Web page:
• each department must weigh the cost of accomplishing the task properly versus the benefit for the community.
  • What will your community gain?
  • Are other resources available to accomplish the same goals?
  • If you decide a dive team is necessary then please decide to adequately equip and train that team.

Do you need Public Safety Training?

Diving is a specialized activity taking place in a hazardous environment. That is why even recreational divers require certification to access equipment, air fills, and dive sites. That recreational certification (called open water) qualifies divers to dive in reasonably calm, clear conditions at depths not to exceed 60 feet. In the recreational diving industry that certification is frequently referred to as a permit to learn, just as a learner's permit is issued to a person completing high school drivers education. We do not allow the learning permitee to drive without supervision, much less operate an emergency vehicle in route to an accident or fire scene. Yet many departments feel that open water training qualifies the diver to dive in the hazardous environments encountered by the Public Safety Dive Team.

Many teams have fallen victim to the Rescue Diver Certification farce. Recognizing the need for additional training the administrator seeks out "professional assistance" from the local dive store. The dive store instructor provides all that he is able to provide, a recreational certification as a Rescue Diver. Most recreational training agencies define their Rescue Diver Course as a self and buddy rescue program. This is adequate for helping your buddy who gets in trouble at 45 feet on the coral reef in the Keys, but not much assistance in the Public Safety Environment.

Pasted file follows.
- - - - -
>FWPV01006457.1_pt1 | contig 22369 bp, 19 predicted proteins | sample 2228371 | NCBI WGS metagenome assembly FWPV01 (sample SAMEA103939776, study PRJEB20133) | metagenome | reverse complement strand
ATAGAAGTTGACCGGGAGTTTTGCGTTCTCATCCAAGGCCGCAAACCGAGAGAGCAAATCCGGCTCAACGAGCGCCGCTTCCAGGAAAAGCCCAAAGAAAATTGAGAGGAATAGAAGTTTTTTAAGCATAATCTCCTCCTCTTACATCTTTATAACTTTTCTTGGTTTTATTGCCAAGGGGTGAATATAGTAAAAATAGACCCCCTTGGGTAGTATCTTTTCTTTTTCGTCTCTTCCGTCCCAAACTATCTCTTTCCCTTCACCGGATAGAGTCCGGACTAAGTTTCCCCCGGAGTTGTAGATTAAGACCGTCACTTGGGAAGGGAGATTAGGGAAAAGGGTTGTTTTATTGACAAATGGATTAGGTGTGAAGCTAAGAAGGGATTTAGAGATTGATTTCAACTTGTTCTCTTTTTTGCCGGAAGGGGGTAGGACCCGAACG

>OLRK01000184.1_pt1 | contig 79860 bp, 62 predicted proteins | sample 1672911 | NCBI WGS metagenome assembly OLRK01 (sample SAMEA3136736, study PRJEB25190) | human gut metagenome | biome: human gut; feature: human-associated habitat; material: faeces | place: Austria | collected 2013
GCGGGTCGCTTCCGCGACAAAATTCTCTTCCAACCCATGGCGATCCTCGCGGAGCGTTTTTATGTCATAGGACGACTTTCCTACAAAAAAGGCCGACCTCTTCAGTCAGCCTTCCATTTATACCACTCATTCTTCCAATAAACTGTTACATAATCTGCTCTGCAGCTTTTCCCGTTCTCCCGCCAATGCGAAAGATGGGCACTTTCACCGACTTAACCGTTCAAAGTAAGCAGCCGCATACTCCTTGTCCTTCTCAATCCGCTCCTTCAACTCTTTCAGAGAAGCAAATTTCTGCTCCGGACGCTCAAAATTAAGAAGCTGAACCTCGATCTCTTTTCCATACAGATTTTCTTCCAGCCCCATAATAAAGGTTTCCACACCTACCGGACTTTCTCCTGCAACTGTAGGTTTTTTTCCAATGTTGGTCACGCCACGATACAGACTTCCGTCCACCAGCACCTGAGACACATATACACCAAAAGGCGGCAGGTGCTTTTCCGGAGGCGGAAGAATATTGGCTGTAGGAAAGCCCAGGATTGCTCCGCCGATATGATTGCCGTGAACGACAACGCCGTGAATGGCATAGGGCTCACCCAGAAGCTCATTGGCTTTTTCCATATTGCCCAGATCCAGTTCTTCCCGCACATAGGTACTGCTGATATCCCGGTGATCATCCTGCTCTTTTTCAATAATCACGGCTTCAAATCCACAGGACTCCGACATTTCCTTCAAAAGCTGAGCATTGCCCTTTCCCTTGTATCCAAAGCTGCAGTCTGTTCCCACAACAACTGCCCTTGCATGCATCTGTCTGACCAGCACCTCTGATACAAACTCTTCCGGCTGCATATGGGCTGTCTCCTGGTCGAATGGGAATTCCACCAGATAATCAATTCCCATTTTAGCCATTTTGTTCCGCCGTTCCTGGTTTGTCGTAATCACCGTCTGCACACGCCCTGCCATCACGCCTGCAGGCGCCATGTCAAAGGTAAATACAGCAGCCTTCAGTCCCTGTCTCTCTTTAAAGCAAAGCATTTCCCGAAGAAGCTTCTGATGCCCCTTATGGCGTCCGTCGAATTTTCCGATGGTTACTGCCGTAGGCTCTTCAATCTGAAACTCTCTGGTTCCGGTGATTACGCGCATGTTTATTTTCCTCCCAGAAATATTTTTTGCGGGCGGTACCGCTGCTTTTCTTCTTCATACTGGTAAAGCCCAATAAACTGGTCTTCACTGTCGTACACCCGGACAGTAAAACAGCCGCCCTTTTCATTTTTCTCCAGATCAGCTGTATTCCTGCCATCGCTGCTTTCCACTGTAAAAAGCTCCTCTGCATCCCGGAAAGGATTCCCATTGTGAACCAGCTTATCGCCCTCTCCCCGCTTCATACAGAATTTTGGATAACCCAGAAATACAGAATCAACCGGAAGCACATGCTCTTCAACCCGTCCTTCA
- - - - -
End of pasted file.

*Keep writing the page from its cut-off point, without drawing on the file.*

The diving environment qualifies in every area as a HAZMAT site. Add fuels and oils from a submerged vehicle and we have put multiple hazardous chemicals around the diver. Additionally, those chemicals will destroy the divers life support system if they are inadequate for the job. Place the diver inside the vehicle to do a recovery and we have added confined space rescue in a HAZMAT environment to the picture. How many department administrators would take a person off the street with no formal training and place them in that situation above water? Applied to other areas, imagine taking a person off the sidewalk handing them bunker gear and sending them into a burning building or sending a person to do hostage negotiation with only the information found in over the counter magazines. Yet, almost daily departments do just that with department dive team members or even bystanders that happen to dive. Is this an invitation to disaster? Should you ask the members of your department to accept or even volunteer to be a part of this potential disaster?